This program was part of the Mindfultainment experiment. You can read more about it here.
Probably of all the practices studied in the science of positive psychology, gratitude is the one that has been shown to be the most consistently effective. In fact, it’s been called as closest we have to a “silver bullet” by Martin Seligman the father of postitive psychology.
It’s been show to increase resiliency, improve self-esteem, strengthen relationships, make people like you more, improved decision-making, reduce stress, reduce impatience, reduce blood pressure, reduce depressive symptoms, improve sleep, and even increase your frequency of exercise.
I’ve felt the benefits of even doing a couple minutes of it each day. I think it’s great, it’s easy and anyone who has a few minutes for some deeper thought can do it.
Gratitude was a prime candidate for The Mindfultainment Series. Let’s do a walk-through and I’ll evaluate the results afterward.
Participants had been given a clipboard, pen and some sheets of unlined paper when they arrived.
The intro page has some slowly moving clouds and the title:
Straight away I listed the benefits in an uncited fast-scrolling list:
Then it explained how you could write gratitude: just a list, partial sentences or full sentences. Whatever worked for you.
To help people generate ideas, I gave them some ideas which were grouped into segments by theme. Here’s the theme for “Possessions”:
Here’s the one for “Good Memories”:
The audio had a very new-agey chimes and water and oooohm beginning to each segment, which faded into the sound of a river flowing to indicate that the writing part had begun. (Just to keep the room from becoming awkwardly silent).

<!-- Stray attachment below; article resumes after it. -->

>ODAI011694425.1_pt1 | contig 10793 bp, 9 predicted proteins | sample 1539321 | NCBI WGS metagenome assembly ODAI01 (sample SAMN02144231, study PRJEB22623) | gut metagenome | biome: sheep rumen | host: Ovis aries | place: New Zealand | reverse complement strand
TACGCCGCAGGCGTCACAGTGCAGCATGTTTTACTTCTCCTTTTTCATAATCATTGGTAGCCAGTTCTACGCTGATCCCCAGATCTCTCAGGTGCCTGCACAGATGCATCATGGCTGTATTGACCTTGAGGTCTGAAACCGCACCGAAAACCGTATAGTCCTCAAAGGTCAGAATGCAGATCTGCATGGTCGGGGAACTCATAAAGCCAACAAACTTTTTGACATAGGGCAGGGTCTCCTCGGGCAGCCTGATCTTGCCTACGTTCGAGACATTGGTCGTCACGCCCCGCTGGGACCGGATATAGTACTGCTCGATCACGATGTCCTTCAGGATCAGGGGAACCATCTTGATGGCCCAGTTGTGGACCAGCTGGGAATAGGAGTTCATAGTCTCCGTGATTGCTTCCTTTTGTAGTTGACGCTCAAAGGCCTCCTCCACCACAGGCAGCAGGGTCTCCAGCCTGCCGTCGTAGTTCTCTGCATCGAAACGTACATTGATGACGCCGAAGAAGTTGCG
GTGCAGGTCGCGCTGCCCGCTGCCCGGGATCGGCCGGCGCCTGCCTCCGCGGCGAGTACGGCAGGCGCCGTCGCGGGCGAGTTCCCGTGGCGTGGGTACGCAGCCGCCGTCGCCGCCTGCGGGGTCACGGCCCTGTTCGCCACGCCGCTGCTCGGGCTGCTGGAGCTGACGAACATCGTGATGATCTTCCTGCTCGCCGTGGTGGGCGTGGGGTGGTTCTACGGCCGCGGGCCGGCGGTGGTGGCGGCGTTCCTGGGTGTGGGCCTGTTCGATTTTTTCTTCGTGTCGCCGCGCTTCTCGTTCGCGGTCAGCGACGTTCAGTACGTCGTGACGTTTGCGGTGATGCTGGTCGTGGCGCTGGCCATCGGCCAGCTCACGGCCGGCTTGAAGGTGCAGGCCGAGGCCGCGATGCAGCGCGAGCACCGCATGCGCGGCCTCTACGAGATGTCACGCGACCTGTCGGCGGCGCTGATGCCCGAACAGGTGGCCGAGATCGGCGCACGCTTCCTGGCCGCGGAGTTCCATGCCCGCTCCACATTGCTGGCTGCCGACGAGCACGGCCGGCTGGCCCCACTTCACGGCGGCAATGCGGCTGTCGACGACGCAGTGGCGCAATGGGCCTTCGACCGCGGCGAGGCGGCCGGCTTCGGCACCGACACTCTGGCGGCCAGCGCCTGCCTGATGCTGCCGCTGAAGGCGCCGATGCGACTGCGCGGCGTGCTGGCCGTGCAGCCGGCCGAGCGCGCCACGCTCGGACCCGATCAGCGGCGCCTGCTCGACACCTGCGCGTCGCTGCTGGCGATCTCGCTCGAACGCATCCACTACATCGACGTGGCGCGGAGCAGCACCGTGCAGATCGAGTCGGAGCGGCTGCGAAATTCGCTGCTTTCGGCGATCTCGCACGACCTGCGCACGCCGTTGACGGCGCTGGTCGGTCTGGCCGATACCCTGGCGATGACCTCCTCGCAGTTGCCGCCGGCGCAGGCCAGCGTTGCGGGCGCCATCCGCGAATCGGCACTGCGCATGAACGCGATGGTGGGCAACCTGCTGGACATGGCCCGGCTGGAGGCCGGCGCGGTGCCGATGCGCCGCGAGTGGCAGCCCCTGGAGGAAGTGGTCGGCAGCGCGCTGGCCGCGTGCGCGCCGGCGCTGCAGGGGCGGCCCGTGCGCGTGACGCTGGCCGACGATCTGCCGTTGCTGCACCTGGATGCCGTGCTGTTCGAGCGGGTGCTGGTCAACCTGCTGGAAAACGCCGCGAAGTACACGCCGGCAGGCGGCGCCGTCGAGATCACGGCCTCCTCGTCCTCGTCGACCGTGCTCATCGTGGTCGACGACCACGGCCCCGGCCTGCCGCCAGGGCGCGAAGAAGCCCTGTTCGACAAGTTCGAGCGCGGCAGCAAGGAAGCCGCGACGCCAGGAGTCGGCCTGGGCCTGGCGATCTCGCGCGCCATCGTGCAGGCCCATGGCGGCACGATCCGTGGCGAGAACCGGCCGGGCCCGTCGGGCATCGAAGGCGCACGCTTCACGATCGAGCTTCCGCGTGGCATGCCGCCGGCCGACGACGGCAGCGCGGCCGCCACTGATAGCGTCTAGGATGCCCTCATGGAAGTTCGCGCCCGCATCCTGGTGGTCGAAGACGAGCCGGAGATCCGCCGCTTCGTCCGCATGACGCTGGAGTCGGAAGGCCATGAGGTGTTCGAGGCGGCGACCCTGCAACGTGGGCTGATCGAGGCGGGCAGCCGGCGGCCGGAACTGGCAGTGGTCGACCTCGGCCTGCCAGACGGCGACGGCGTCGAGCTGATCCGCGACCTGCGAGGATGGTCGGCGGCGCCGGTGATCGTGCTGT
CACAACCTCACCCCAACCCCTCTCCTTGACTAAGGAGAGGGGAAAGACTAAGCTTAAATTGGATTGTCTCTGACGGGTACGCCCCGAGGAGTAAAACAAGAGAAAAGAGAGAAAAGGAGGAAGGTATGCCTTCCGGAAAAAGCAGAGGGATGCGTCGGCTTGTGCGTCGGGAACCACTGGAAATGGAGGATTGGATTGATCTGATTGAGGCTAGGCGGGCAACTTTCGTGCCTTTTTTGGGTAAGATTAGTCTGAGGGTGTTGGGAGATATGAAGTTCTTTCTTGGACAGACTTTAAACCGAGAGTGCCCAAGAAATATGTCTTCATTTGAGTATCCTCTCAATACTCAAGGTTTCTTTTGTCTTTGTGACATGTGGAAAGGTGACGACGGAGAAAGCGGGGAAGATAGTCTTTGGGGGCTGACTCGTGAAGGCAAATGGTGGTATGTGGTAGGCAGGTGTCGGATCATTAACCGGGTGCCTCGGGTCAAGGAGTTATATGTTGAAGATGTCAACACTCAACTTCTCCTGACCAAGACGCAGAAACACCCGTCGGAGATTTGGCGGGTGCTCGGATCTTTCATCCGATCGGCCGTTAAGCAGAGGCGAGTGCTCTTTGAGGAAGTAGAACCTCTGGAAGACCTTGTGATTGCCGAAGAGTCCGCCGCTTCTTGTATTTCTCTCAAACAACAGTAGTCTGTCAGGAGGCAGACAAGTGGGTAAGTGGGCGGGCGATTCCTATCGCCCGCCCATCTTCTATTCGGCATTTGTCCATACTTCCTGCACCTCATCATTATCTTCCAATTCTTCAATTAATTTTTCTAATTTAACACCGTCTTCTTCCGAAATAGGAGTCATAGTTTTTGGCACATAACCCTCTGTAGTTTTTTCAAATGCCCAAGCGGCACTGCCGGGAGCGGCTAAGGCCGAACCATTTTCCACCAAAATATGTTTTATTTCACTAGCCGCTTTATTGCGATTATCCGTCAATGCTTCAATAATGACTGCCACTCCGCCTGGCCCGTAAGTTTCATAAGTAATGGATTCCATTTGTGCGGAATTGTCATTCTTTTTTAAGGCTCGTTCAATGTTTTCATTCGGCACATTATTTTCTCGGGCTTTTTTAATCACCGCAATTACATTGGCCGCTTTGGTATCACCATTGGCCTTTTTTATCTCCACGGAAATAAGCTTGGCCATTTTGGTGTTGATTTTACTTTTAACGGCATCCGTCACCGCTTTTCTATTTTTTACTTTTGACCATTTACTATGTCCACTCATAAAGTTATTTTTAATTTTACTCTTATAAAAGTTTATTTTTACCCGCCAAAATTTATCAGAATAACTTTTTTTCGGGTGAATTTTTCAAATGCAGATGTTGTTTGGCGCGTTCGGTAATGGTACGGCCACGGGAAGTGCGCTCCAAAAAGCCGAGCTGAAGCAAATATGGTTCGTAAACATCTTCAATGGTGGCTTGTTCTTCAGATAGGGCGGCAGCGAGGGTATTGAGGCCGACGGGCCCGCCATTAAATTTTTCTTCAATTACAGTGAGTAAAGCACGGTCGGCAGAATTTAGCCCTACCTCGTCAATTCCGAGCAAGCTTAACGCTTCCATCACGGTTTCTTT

The topics of the segments were: possessions, nature and animals, people in your life, good memories, science and technology, talents and abilities, arts and entertainment, recent events, recurring experiences, basic needs, beauty and aesthetics, and personal accomplishments.
Each segment lasted about a minute and then at the end, there was some time to reflect on your writing so that the list could sink in a little more.
Like all of the “Mindfultainment” programs, it attempted to make these mindfulness practices more fun and interesting and light. Also, like the other mindfultainment programs it was originally designed in 2D and the effects on the walls were sort of slapped on there once it transitioned to a 3D space.
So how did it go? Not well at all.
- Set expectations better.
- If you’re going to ask people to contemplate their lives, make sure you let them know that before they sign up. It required more things of them personally and introspectively than they had expected which is a huge fail.
- If you’re going to have crazy LED walls… use them! The testers thought it’d be a bunch of fun crazy lights and sound and a feeling of surreal fun like in previous programs. It wasn’t. It really, really wasn’t.
- Just because you like walking doesn’t mean you should be a cobbler. I really find journaling gratitude incredibly useful and rewarding. But I have to admit it was complete drudgery to create this program. The sort of deep thought and considerations needed to create a program that teaches and facilitates gratitude practices is very different than just being a participant or journaling on my own.
- Despite the vanilla delivery of this program, I did sincerely try to make the Mindfultainment’s mix of serious and weird work. It landed heavy on the serious side. It was very hard to create a contemplative environment where people are being energized or entertained or surprised. It’s a battle for attention and it seems like it’s winner-take-all (or mutual destruction).
What’s Next For This Program?
Nothing. It’s sitting on the shelf indefinitely. I’ve changed the focus of The Eureka Room from Mindfultainment to “joyful absurdity”, which is what I do best. I’m not sure there’s much of this program I can reuse in the new context but I know which shelf it’s on in case I find a need for it in the future.